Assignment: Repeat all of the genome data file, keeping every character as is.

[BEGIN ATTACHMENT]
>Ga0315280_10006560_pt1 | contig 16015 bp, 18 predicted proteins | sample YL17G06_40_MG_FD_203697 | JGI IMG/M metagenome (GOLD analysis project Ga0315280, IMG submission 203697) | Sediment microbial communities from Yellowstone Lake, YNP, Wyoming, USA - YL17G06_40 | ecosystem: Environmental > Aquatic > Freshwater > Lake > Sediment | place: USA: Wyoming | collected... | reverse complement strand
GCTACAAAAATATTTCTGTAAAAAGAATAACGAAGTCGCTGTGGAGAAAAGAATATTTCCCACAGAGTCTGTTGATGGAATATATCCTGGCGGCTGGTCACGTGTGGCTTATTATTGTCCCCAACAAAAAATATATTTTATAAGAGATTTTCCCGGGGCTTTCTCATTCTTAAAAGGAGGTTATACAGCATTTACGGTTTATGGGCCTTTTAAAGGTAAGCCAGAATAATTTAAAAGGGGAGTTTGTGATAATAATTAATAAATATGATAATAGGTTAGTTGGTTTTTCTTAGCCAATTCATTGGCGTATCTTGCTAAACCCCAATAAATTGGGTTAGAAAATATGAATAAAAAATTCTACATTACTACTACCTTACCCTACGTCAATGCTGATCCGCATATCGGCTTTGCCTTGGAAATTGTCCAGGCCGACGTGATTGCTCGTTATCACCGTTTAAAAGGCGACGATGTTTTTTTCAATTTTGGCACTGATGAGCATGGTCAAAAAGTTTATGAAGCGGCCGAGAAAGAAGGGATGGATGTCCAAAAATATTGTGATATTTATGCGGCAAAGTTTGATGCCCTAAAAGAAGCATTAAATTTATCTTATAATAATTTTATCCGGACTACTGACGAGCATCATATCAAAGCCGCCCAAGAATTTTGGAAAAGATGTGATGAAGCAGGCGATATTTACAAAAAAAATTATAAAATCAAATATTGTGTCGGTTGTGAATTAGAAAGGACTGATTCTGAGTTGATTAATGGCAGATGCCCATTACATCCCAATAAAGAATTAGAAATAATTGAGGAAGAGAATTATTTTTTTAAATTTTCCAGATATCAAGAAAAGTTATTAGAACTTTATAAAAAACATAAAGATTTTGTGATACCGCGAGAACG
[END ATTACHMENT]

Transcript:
>Ga0315280_10006560_pt1 | contig 16015 bp, 18 predicted proteins | sample YL17G06_40_MG_FD_203697 | JGI IMG/M metagenome (GOLD analysis project Ga0315280, IMG submission 203697) | Sediment microbial communities from Yellowstone Lake, YNP, Wyoming, USA - YL17G06_40 | ecosystem: Environmental > Aquatic > Freshwater > Lake > Sediment | place: USA: Wyoming | collected... | reverse complement strand
GCTACAAAAATATTTCTGTAAAAAGAATAACGAAGTCGCTGTGGAGAAAAGAATATTTCCCACAGAGTCTGTTGATGGAATATATCCTGGCGGCTGGTCACGTGTGGCTTATTATTGTCCCCAACAAAAAATATATTTTATAAGAGATTTTCCCGGGGCTTTCTCATTCTTAAAAGGAGGTTATACAGCATTTACGGTTTATGGGCCTTTTAAAGGTAAGCCAGAATAATTTAAAAGGGGAGTTTGTGATAATAATTAATAAATATGATAATAGGTTAGTTGGTTTTTCTTAGCCAATTCATTGGCGTATCTTGCTAAACCCCAATAAATTGGGTTAGAAAATATGAATAAAAAATTCTACATTACTACTACCTTACCCTACGTCAATGCTGATCCGCATATCGGCTTTGCCTTGGAAATTGTCCAGGCCGACGTGATTGCTCGTTATCACCGTTTAAAAGGCGACGATGTTTTTTTCAATTTTGGCACTGATGAGCATGGTCAAAAAGTTTATGAAGCGGCCGAGAAAGAAGGGATGGATGTCCAAAAATATTGTGATATTTATGCGGCAAAGTTTGATGCCCTAAAAGAAGCATTAAATTTATCTTATAATAATTTTATCCGGACTACTGACGAGCATCATATCAAAGCCGCCCAAGAATTTTGGAAAAGATGTGATGAAGCAGGCGATATTTACAAAAAAAATTATAAAATCAAATATTGTGTCGGTTGTGAATTAGAAAGGACTGATTCTGAGTTGATTAATGGCAGATGCCCATTACATCCCAATAAAGAATTAGAAATAATTGAGGAAGAGAATTATTTTTTTAAATTTTCCAGATATCAAGAAAAGTTATTAGAACTTTATAAAAAACATAAAGATTTTGTGATACCGCGAGAACG